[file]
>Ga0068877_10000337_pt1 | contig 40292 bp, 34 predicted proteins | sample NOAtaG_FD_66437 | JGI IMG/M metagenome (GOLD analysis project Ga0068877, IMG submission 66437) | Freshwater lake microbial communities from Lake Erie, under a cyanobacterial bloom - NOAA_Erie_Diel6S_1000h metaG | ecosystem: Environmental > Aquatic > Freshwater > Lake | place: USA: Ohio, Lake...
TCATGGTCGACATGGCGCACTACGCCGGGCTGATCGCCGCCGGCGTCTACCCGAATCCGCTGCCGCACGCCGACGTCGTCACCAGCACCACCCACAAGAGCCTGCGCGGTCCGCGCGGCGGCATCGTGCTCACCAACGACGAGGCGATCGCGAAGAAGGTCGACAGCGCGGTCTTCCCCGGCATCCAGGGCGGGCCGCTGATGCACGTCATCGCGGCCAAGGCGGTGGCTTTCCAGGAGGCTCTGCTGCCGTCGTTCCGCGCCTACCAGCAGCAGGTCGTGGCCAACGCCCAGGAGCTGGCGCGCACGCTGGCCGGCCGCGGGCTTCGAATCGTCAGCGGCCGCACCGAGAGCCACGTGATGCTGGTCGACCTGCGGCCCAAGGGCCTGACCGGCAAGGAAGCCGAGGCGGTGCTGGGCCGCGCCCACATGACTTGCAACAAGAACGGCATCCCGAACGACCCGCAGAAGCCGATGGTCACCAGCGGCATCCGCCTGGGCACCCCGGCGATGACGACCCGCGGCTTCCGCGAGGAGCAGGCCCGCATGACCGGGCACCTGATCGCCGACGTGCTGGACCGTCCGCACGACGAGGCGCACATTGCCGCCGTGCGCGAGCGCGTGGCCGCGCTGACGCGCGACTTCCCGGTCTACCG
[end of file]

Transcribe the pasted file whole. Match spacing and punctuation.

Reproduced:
>Ga0068877_10000337_pt1 | contig 40292 bp, 34 predicted proteins | sample NOAtaG_FD_66437 | JGI IMG/M metagenome (GOLD analysis project Ga0068877, IMG submission 66437) | Freshwater lake microbial communities from Lake Erie, under a cyanobacterial bloom - NOAA_Erie_Diel6S_1000h metaG | ecosystem: Environmental > Aquatic > Freshwater > Lake | place: USA: Ohio, Lake...
TCATGGTCGACATGGCGCACTACGCCGGGCTGATCGCCGCCGGCGTCTACCCGAATCCGCTGCCGCACGCCGACGTCGTCACCAGCACCACCCACAAGAGCCTGCGCGGTCCGCGCGGCGGCATCGTGCTCACCAACGACGAGGCGATCGCGAAGAAGGTCGACAGCGCGGTCTTCCCCGGCATCCAGGGCGGGCCGCTGATGCACGTCATCGCGGCCAAGGCGGTGGCTTTCCAGGAGGCTCTGCTGCCGTCGTTCCGCGCCTACCAGCAGCAGGTCGTGGCCAACGCCCAGGAGCTGGCGCGCACGCTGGCCGGCCGCGGGCTTCGAATCGTCAGCGGCCGCACCGAGAGCCACGTGATGCTGGTCGACCTGCGGCCCAAGGGCCTGACCGGCAAGGAAGCCGAGGCGGTGCTGGGCCGCGCCCACATGACTTGCAACAAGAACGGCATCCCGAACGACCCGCAGAAGCCGATGGTCACCAGCGGCATCCGCCTGGGCACCCCGGCGATGACGACCCGCGGCTTCCGCGAGGAGCAGGCCCGCATGACCGGGCACCTGATCGCCGACGTGCTGGACCGTCCGCACGACGAGGCGCACATTGCCGCCGTGCGCGAGCGCGTGGCCGCGCTGACGCGCGACTTCCCGGTCTACCG